I turned my attentions to a product called Feliway. Feliway is a feline pheromone diffuser. The diffuser plugs into the wall and is equipped with a container of liquid that mimics calming feline pheromones. We have just one diffuser in our three bedroom house, in a central location that the cats must pass in order to get to their food, water and litter box. In under a week, the undesirable behaviors have stopped and the other cats in the household have shown more amiable dispositions as well.
Feliway isn't for everyone and won't cure every problem, but it does make a difference in cases where cat owners have run out of options. The diffuser itself runs an average of $25 while pheromone solution bottles and refills are in the range of $17, with one refill lasting one month. At a moderate cost that can provide some pretty hefty benefits, particularly in a multi-cat household, it's a small price to pay for a piece of mind and happier kitties.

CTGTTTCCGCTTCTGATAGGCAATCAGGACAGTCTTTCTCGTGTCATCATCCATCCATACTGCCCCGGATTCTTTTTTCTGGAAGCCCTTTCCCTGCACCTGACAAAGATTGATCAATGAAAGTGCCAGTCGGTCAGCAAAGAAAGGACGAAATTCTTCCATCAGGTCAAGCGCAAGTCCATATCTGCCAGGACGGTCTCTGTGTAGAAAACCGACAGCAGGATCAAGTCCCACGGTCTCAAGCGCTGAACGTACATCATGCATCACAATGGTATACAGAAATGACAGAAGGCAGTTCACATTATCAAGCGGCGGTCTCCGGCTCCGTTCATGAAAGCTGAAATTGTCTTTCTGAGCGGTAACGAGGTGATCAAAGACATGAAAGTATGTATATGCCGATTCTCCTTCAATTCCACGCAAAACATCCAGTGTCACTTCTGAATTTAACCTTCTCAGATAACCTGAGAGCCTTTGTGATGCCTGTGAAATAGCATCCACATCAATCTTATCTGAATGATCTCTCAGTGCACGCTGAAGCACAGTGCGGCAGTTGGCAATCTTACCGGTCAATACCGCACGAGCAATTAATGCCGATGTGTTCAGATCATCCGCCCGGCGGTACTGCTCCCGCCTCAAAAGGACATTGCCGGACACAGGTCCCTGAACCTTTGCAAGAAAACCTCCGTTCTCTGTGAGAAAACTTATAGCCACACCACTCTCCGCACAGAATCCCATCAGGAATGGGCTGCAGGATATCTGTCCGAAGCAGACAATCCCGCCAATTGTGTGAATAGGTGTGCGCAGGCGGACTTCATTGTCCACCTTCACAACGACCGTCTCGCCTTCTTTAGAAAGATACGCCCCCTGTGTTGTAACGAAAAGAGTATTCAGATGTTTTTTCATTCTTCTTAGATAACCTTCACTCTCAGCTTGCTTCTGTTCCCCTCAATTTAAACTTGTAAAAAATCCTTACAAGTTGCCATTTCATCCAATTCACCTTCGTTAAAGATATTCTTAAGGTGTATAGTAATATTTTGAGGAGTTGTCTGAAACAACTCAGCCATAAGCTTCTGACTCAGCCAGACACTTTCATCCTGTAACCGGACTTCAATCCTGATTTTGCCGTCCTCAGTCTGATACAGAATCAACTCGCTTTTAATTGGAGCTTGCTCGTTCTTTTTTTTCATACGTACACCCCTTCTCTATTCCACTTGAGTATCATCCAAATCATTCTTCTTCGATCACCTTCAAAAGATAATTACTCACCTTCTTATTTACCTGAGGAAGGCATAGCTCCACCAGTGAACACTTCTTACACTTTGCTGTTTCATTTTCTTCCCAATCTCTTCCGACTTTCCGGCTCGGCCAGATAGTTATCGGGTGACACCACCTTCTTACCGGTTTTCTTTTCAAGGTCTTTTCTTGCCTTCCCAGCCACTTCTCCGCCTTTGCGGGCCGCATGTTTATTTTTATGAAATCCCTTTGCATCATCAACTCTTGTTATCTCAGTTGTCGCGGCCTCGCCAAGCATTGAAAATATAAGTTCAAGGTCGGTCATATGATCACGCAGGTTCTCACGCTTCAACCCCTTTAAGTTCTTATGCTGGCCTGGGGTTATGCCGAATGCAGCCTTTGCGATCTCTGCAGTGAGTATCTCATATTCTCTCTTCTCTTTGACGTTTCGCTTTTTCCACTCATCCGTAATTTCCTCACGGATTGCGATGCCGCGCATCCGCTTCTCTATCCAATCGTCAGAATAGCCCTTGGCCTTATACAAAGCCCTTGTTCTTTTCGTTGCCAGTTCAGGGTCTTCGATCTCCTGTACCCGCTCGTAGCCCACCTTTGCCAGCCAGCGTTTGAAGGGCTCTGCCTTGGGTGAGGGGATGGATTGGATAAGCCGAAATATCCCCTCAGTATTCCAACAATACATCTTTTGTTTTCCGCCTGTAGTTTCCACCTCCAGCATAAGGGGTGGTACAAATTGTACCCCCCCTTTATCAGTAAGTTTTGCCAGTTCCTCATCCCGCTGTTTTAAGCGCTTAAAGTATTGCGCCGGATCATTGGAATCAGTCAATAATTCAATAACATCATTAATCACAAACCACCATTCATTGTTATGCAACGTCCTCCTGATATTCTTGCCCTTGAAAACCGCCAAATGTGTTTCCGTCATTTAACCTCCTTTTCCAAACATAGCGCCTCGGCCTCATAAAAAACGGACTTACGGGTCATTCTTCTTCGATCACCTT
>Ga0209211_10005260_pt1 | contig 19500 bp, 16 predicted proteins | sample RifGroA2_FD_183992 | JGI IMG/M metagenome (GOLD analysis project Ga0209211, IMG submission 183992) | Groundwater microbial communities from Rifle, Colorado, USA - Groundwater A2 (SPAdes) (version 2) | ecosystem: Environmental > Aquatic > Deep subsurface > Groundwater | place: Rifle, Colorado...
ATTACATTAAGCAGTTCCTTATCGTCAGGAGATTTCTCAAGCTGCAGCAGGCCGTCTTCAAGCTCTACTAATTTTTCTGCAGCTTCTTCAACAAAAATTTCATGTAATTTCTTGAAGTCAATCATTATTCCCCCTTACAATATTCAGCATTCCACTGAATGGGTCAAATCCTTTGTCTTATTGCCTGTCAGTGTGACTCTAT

No one solution will work for everyone, and feline behavior issues are complex, sometimes caused by more than one factor. For “misbehaving” cats, take a trip to the vet, examine your cat's behavior and the behavior of humans in your household, make note of any changes in the environment. speak to a behavioral specialist if possible and examine alternative and holistic options. Between all of these, your kitty should be back up to his or her playful self in no time at all.
Feel free to peruse these links for more information:
ASPCA: Ask the Virtual Pet Behaviorist: Aggression Between Cats in a Multi Cat Household
Image of Jack the kitten taken by Caitlin Seida, available for adoption. More information can be found on his page with the Athens County Humane Society.